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What Type of Fabric Should I Use With Velour?

By: Jennie Kermode - Updated: 15 Oct 2012 | comments*Discuss
 
Velour Stretchy Fabric Stretch Velor

Q.

I have just started making scarves with a velour type material - it's stretchy and velvety. I am finding the backings I pick very difficult to sew with it e.g. jersey and satin.

What material would you suggest I match with velour and what type of machine sewing needle and thread would be best?

My friends are asking me to make them some so I need to know - it could start a business!

(L Jones, 9 February 2009)

A.

Lining stretchy fabric is always difficult. The trick is to find a backing fabric that stretches in the same directions and to about the same extent. Because velour is a woven material and stretches in all directions, you need to choose something with a similar weave.

These days, many fabrics incorporate a lycra weave to give them extra stretch and make them more comfortable to wear. These include artificial satins that could make attractive backings for your scarves. You'll need to take a swatch of the velour material with you when you go shopping for fabric so that you can compare the degree of stretch and choose a material that's a close match.

To measure stretch, take an ordinary ruler and place the fabric alongside it. Measure a short length - five inches will do - then grip the end of the fabric against the end of the ruler and stretch it out as far as it will comfortably go. Note the difference between the two measurements and compare that to the first measurement - for instance, if a five inch piece of fabric will stretch a further three inches, the fabric has a three fifths, or sixty percent stretch.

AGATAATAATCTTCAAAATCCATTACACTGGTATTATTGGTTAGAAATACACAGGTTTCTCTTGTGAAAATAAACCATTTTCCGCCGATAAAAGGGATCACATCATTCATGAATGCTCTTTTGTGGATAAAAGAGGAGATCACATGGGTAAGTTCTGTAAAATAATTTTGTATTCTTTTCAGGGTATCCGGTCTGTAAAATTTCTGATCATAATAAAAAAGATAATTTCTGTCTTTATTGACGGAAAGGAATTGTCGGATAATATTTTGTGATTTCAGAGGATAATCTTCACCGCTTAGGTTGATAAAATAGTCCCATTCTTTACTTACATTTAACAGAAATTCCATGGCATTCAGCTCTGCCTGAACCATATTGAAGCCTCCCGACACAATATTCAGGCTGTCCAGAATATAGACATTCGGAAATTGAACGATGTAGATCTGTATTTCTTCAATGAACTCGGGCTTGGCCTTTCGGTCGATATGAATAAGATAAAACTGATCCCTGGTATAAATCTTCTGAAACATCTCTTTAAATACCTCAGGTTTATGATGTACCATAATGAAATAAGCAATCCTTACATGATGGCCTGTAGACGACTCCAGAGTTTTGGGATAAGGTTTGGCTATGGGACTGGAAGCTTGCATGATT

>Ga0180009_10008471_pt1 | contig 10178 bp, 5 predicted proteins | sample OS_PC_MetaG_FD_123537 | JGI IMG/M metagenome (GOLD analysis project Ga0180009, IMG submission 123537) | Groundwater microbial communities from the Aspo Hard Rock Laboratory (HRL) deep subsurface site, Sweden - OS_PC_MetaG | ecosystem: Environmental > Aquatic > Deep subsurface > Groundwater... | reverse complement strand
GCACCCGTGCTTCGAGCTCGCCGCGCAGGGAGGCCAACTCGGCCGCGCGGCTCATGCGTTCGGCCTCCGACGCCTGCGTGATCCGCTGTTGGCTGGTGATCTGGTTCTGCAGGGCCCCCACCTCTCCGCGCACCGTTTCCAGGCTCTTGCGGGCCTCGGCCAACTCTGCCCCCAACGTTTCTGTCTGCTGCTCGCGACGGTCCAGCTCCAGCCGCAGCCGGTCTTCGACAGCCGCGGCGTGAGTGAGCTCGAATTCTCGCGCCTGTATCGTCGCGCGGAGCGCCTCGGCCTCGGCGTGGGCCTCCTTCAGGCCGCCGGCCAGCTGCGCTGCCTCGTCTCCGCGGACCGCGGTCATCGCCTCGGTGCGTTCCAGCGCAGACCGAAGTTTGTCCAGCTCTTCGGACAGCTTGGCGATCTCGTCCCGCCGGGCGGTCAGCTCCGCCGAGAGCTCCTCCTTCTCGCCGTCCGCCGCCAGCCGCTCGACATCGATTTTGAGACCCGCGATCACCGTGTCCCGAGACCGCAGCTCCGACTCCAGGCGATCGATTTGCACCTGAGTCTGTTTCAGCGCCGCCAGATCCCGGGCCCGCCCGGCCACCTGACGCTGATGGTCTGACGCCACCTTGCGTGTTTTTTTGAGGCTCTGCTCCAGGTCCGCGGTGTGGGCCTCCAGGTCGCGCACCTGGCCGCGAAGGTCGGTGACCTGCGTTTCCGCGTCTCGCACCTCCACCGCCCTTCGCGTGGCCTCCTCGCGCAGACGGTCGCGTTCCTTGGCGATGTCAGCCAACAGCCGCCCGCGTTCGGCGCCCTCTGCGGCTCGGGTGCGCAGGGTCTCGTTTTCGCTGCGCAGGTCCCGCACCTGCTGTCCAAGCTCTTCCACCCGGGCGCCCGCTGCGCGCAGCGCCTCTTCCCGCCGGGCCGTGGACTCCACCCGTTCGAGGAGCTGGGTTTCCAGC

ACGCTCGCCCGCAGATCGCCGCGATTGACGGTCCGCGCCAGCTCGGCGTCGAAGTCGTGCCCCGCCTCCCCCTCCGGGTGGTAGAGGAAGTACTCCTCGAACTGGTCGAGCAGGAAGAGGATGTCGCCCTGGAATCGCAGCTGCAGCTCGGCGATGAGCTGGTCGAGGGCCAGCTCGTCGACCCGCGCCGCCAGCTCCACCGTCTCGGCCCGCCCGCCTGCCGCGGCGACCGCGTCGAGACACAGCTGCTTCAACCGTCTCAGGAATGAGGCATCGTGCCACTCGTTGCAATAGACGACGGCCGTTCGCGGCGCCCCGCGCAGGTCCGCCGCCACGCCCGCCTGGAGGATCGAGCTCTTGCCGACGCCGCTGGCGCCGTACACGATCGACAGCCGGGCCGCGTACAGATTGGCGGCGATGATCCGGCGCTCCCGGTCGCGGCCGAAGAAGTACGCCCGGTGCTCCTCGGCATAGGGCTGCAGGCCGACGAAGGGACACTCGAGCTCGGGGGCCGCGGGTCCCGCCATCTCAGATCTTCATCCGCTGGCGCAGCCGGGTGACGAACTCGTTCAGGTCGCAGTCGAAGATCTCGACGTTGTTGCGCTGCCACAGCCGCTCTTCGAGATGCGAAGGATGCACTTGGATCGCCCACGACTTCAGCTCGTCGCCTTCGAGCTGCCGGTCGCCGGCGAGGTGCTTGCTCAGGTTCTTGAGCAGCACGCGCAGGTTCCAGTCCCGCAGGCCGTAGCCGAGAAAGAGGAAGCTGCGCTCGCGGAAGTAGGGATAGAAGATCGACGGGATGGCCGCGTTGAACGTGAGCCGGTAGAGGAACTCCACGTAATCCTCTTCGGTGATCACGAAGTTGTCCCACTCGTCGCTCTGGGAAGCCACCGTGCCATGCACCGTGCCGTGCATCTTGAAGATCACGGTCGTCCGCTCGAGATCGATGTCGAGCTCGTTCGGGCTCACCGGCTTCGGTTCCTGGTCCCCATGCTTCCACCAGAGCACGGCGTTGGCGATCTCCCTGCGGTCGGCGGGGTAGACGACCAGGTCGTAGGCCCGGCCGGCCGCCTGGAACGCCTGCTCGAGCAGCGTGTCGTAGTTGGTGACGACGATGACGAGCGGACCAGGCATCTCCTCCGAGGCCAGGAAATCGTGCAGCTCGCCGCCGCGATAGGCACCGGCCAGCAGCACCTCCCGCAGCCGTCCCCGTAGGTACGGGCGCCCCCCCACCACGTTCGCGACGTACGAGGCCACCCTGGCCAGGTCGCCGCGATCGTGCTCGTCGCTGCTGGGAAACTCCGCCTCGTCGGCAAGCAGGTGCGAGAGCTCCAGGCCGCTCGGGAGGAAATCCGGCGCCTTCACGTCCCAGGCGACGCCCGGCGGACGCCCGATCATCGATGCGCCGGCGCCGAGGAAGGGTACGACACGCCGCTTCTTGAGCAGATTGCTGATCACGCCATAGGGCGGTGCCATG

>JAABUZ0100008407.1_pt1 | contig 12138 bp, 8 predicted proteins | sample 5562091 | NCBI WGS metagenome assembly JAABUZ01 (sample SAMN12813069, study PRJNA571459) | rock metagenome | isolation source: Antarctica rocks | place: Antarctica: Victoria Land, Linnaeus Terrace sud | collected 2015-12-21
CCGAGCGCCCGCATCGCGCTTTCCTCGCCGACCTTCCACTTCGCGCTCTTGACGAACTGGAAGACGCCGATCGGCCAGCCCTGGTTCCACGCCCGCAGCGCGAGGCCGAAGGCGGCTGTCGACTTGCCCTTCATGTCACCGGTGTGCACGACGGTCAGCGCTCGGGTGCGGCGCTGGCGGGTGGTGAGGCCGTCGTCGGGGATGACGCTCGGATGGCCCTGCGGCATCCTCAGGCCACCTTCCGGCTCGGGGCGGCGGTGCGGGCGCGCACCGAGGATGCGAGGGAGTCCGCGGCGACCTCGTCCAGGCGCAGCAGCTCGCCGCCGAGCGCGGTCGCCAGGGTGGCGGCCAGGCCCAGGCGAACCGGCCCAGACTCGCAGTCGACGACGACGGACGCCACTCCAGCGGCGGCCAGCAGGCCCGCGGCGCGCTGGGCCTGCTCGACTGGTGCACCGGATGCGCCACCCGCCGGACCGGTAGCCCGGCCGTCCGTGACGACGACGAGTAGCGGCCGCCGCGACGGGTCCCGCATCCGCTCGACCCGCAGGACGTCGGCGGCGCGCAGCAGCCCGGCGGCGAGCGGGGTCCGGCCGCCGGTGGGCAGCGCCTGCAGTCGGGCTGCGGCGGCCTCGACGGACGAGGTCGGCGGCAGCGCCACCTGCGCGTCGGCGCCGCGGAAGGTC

To sew two pieces of stretchy fabric together, stretch them both out fully as they pass through your machine. This means that the capacity of the finished scarf to stretch won't be limited by the stitching, and the scarf won't crinkle at the seams. Practice on a sample first so that you can get the tension right on your machine, and choose a length of stitch that allows the fabric to relax naturally.

If you follow these guidelines, your usual thread should work quite adequately, so you can pick something that goes with the colour of your fabric. Use a light needle and be careful not to damage the nap as you sew.

All of this may sound quite complicated, but it's easy to do once you get the hang of it. Working on several similar items is a great way to really sharpen up your sewing skills. Some of the most successful sewing businesses have started out with home sewers discovering they'd created something popular, so you never know what might happen. And if nothing else, your friends will be glad to have something else to keep them warm in the winter weather.

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